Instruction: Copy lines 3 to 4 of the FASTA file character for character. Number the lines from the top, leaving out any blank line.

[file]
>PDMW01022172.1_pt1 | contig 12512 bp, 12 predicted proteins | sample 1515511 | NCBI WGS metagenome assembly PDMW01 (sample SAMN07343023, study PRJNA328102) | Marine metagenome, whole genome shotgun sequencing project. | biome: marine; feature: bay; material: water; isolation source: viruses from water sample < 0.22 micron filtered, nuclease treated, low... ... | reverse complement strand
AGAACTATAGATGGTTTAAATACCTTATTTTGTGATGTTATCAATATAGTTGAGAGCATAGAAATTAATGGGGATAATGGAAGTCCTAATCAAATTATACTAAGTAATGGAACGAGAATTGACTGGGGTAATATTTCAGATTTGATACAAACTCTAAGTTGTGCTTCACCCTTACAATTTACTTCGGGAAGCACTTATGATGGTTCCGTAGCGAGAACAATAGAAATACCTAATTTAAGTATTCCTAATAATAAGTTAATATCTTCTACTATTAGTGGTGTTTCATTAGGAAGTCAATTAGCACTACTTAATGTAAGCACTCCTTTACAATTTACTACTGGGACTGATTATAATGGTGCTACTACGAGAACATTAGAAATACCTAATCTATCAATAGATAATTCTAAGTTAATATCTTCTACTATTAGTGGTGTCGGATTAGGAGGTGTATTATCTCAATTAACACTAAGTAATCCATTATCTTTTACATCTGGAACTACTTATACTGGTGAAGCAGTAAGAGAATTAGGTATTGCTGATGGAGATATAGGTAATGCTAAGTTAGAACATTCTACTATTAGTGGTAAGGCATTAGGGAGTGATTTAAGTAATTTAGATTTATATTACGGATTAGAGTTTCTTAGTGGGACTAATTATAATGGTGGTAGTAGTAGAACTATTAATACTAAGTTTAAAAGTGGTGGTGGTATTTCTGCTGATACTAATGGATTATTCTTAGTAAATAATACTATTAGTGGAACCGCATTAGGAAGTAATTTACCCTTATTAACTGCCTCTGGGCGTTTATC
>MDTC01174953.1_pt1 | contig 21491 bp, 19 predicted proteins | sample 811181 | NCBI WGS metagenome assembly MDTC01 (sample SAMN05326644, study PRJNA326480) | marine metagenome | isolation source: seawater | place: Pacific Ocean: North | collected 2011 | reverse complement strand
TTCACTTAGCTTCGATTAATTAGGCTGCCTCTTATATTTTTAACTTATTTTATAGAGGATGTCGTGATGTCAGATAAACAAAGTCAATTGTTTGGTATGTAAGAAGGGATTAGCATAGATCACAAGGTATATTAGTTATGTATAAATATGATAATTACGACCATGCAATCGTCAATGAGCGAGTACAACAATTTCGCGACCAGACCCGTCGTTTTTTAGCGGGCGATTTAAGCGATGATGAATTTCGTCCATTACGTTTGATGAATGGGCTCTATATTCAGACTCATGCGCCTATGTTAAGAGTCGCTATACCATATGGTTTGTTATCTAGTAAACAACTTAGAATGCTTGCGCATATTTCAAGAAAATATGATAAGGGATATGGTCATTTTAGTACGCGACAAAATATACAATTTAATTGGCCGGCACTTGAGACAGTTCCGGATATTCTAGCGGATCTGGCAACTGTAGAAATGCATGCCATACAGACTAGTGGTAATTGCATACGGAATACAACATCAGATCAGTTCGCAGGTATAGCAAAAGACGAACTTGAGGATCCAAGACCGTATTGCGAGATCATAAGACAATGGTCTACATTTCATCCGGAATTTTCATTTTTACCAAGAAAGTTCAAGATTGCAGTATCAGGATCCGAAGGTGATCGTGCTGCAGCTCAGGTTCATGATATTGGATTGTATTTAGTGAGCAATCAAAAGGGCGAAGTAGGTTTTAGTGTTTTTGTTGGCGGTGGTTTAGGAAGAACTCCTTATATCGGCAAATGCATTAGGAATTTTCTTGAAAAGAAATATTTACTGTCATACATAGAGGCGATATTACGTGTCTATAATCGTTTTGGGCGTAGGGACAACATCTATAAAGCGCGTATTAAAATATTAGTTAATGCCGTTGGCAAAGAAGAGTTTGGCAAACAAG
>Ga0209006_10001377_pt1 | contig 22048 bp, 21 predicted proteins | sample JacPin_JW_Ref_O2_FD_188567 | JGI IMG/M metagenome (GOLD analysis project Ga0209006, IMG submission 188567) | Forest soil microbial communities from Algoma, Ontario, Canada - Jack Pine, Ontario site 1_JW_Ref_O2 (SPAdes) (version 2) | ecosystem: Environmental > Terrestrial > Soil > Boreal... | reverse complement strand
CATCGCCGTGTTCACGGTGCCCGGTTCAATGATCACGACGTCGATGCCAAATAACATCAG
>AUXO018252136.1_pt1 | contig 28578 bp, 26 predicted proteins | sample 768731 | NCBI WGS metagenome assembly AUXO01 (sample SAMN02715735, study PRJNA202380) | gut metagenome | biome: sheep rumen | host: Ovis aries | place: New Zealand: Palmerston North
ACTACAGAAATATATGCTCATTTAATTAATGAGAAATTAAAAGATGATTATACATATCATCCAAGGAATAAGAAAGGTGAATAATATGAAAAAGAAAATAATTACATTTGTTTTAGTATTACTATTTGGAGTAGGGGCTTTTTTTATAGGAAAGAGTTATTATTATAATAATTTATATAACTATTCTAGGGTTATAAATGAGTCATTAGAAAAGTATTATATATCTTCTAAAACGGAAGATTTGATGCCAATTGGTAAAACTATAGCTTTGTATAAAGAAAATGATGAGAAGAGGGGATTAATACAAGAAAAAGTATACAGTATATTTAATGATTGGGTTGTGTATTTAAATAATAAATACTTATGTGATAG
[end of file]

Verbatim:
>MDTC01174953.1_pt1 | contig 21491 bp, 19 predicted proteins | sample 811181 | NCBI WGS metagenome assembly MDTC01 (sample SAMN05326644, study PRJNA326480) | marine metagenome | isolation source: seawater | place: Pacific Ocean: North | collected 2011 | reverse complement strand
TTCACTTAGCTTCGATTAATTAGGCTGCCTCTTATATTTTTAACTTATTTTATAGAGGATGTCGTGATGTCAGATAAACAAAGTCAATTGTTTGGTATGTAAGAAGGGATTAGCATAGATCACAAGGTATATTAGTTATGTATAAATATGATAATTACGACCATGCAATCGTCAATGAGCGAGTACAACAATTTCGCGACCAGACCCGTCGTTTTTTAGCGGGCGATTTAAGCGATGATGAATTTCGTCCATTACGTTTGATGAATGGGCTCTATATTCAGACTCATGCGCCTATGTTAAGAGTCGCTATACCATATGGTTTGTTATCTAGTAAACAACTTAGAATGCTTGCGCATATTTCAAGAAAATATGATAAGGGATATGGTCATTTTAGTACGCGACAAAATATACAATTTAATTGGCCGGCACTTGAGACAGTTCCGGATATTCTAGCGGATCTGGCAACTGTAGAAATGCATGCCATACAGACTAGTGGTAATTGCATACGGAATACAACATCAGATCAGTTCGCAGGTATAGCAAAAGACGAACTTGAGGATCCAAGACCGTATTGCGAGATCATAAGACAATGGTCTACATTTCATCCGGAATTTTCATTTTTACCAAGAAAGTTCAAGATTGCAGTATCAGGATCCGAAGGTGATCGTGCTGCAGCTCAGGTTCATGATATTGGATTGTATTTAGTGAGCAATCAAAAGGGCGAAGTAGGTTTTAGTGTTTTTGTTGGCGGTGGTTTAGGAAGAACTCCTTATATCGGCAAATGCATTAGGAATTTTCTTGAAAAGAAATATTTACTGTCATACATAGAGGCGATATTACGTGTCTATAATCGTTTTGGGCGTAGGGACAACATCTATAAAGCGCGTATTAAAATATTAGTTAATGCCGTTGGCAAAGAAGAGTTTGGCAAACAAG